Land access is another topic that Dr Hunter covered in her presentation. She warned, ‘if you own land, then legally you have to let them on. What will happen if you refuse is the company will take you to court and obtain the declaration to enter your land.
‘At the moment what you do have is the right to negotiate land access. If you cannot agree you will end up in the Land and Environment Court, which isn’t pretty or cheap. Up until now landowners have had very little rights. The recent government report acknowledges this and makes recommendations to try to achieve a balance.’
The current legal framework that allows this was then explained by Dr Hunter.
‘The Crown owns the minerals and the petroleum, which gives the government the right to hand out exploration and production licences to gas companies. What you have is two competing land interests: your land and the petroleum title that covers CSG. If you are really unlucky like some people in the Liverpool plains area, you have a third interest of mining rights, which covers coal, for example.
‘This is a major planning problem that the government has created.’
When negotiating with mining companies, Dr Hunter is not sure that landowners are aware of some of the social costs identified in CSG mining that have no protocols in place. She noted that we are only in the exploration phase, and to look at Queensland for impacts of the production phase as it stands.
‘In Queensland there are situations where there are camps of up to 30 men near women who have been left alone on properties as their husbands are out working long hours in the mines. Do they feel safe? Many don’t. So you go from having control over your home environment to having none.
‘Noise is also a huge issue. Generators, cars and trucks go all day and night. Roads are under a lot of pressure and need constant maintenance. In one area there has been around a 600 per cent increase in deaths. Driver frustration from trying to get around all the trucks using the road – it is as busy as Pitt Street – means there have been many head-on collisions.
‘Second is driver fatigue: there are many single-driver accidents. Some companies don’t let people travel as part of work time so they have to do it after at least a week of 12-hour shifts; some are on four weeks at a time. They are tired and want to get home. None of this is counted in the statistics for the mining industry.’
Dr Hunter has travelled around the mining industries throughout Australia and notes that social issues in towns are occurring everywhere.
‘The first place I noticed it was in Western Australia. Rents in towns have increased to a huge amount. So if you are in the non-mining sector and you want to rent, it is almost impossible. I was appointed to the University of Western Australia a couple of months ago and I have to fly in, fly out (FI–FO) as I can’t afford to rent in Perth. A two-bedroom apartment is $1000 per week because of the mining boom. Here is the two-speed economy.’
Social issues vary and Dr Hunter informed the gathering that in ‘Moranbah, Queensland, rape has increased by 800 per cent and changes the social fabric of the community’.
Dr Hunter has felt the impact herself. She has been personally groped several times and once she was nearly raped in the frequent-flyer lounge of a major airline.
‘There are at least six federal police that patrol the area. The miners have platinum status because of all the flying they do, and drink for hours and get hammered. I have had numerous flights delayed for hours at times because of drunken miners. I boarded one flight at 9am and we did not leave until 2pm as they had to offload six drunken miners and locate their baggage. These costs are real.’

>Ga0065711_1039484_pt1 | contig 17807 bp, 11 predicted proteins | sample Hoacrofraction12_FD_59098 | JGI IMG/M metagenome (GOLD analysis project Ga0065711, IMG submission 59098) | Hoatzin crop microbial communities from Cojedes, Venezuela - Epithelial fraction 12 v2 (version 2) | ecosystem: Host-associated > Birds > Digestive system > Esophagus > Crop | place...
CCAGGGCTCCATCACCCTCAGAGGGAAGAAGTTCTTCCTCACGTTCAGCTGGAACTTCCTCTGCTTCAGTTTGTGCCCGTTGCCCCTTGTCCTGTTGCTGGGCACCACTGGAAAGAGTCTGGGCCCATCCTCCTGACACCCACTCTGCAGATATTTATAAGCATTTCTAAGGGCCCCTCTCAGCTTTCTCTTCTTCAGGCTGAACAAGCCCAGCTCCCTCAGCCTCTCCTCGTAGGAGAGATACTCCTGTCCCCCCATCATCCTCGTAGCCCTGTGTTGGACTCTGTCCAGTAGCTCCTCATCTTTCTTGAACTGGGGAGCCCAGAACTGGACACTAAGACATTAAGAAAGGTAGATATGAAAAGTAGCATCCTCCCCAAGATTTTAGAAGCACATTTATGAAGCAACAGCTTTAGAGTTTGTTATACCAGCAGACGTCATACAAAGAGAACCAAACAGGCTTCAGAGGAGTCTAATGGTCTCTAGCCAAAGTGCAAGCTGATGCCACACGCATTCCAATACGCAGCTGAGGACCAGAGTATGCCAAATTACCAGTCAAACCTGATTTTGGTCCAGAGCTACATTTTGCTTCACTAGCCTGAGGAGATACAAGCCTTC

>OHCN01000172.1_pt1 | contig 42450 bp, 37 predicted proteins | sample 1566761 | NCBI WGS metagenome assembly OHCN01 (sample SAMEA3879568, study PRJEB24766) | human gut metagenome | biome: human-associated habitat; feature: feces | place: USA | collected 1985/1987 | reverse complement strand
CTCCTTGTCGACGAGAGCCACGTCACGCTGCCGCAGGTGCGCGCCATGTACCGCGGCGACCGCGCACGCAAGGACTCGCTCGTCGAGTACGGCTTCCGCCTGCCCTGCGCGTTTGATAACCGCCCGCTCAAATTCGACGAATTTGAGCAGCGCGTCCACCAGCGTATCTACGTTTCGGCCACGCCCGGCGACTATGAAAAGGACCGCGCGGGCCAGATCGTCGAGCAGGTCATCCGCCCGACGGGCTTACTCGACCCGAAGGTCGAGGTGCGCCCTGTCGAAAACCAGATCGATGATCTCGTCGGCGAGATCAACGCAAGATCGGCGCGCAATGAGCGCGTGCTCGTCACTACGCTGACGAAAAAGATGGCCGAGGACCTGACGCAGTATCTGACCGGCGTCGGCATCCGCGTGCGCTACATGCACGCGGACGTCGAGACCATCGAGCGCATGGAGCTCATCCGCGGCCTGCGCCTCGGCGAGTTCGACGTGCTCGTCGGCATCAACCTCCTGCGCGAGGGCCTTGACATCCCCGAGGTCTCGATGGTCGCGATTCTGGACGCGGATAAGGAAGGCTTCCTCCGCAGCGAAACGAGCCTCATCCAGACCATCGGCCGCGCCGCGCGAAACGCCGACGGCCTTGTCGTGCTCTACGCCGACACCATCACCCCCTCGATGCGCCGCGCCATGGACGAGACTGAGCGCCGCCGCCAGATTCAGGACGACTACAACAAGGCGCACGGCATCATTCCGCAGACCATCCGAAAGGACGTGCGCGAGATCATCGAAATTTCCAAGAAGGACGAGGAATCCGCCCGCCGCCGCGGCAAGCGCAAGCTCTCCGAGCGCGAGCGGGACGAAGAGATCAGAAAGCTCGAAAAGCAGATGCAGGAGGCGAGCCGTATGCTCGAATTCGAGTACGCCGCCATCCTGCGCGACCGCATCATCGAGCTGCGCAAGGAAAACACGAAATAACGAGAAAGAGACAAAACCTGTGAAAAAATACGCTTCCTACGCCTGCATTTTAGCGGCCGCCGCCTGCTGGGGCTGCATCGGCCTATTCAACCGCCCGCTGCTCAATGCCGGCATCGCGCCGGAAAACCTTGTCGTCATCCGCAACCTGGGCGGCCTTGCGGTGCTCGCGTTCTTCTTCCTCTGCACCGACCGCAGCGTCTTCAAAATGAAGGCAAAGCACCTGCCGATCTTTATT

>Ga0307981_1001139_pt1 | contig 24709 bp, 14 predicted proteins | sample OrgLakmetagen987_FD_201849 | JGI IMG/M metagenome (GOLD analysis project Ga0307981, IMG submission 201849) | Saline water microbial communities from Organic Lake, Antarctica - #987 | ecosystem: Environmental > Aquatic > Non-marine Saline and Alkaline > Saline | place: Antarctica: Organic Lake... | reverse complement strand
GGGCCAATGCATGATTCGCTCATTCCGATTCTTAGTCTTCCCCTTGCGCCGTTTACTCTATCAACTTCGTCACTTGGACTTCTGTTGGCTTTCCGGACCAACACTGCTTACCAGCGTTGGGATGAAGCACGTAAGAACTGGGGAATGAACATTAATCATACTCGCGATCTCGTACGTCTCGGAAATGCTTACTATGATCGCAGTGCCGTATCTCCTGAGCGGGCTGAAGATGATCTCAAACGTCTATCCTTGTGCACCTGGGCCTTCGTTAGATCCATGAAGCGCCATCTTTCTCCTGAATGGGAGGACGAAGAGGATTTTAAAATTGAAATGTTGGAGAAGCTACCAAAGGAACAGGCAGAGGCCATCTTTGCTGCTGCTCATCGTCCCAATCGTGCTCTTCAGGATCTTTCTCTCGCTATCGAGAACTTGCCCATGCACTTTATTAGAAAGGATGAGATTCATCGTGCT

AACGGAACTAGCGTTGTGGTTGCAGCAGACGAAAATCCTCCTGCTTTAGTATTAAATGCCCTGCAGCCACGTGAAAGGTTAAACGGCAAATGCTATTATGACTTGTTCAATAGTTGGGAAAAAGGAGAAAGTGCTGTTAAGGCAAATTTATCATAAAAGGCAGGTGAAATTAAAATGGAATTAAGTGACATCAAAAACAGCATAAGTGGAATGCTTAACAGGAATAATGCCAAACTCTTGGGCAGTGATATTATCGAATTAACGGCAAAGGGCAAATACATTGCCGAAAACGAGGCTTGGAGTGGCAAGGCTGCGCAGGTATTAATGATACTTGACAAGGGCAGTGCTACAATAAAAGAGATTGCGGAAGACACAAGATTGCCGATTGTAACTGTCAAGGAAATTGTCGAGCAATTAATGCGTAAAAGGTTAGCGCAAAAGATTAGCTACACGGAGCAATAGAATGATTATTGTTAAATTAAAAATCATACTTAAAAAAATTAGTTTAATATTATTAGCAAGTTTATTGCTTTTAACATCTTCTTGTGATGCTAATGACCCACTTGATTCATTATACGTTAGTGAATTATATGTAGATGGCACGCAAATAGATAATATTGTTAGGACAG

With all the current technology available and her educated background in geology, Dr Hunter is confident that the geology cannot be exactly determined because of its unpredictability. This explains why the number of wells cannot be predetermined and can change during the production phase.
‘What we do know from experience,’ she added, ‘is there tends to be more well heads needed for CSG, which is what you have on the east coast, than shale gas (such as in WA).’
Dr Hunter said that our coal is very close to the aquifers and suggested for that reason alone we need complete transparency from the mining companies.
‘For what may be a low-probability event it has a huge consequence. This is why we need to know how the companies will deal with these disasters.’
In addition to adequate well completion, the question also needs to be asked, how long will the cement last that is used for the well, and when they are finished with or abandon an unproductive well, how long will the plugging last?
Dr Hunter advised, ‘in NSW they say 20 years. To my mind, this is not enough. From my work with Indigenous people, they want wells to last thousands of years!
‘We now have evidence in America that after one hundred years that these wells are suddenly opening up from the pressure. In populated areas, people’s houses will blow up.’
A member of the audience suggested that a much lesser number of wells are proposed for our area. Dr Hunter suggested the audience put themselves in the position of the company.
‘In order to build a Liquefied Natural Gas (LNG) plant (which is what will be needed to convert the CSG in order to be transported) it will cost in the vicinity of $10–12 billion. They will need more than a few wells to pay for that, as well as what they have paid for the exploration licence!’
If well integrity is achieved, I asked Dr Hunter if land movement such as earthquakes could still affect this integrity.
She told Echonetdaily, ‘My expertise is in geology and law; you would need to consult a geo-engineer for that. There have been concerns about that, which CSIRO are looking into.’
The challenge that confronts our regulatory authorities is to determine whether the current ‘Good Oilfield Practice’ is good enough.
Dr Hunter thinks not. And she is not persuaded that the recommendations of the NSW upper house into CSG will be the solution.
‘Effectively the practices by the CSG companies are very poor, the regulatory framework, which is the Onshore Petroleum Act, is very poor and can’t keep pace, so the whole thing needs to be put on hold until that is done.’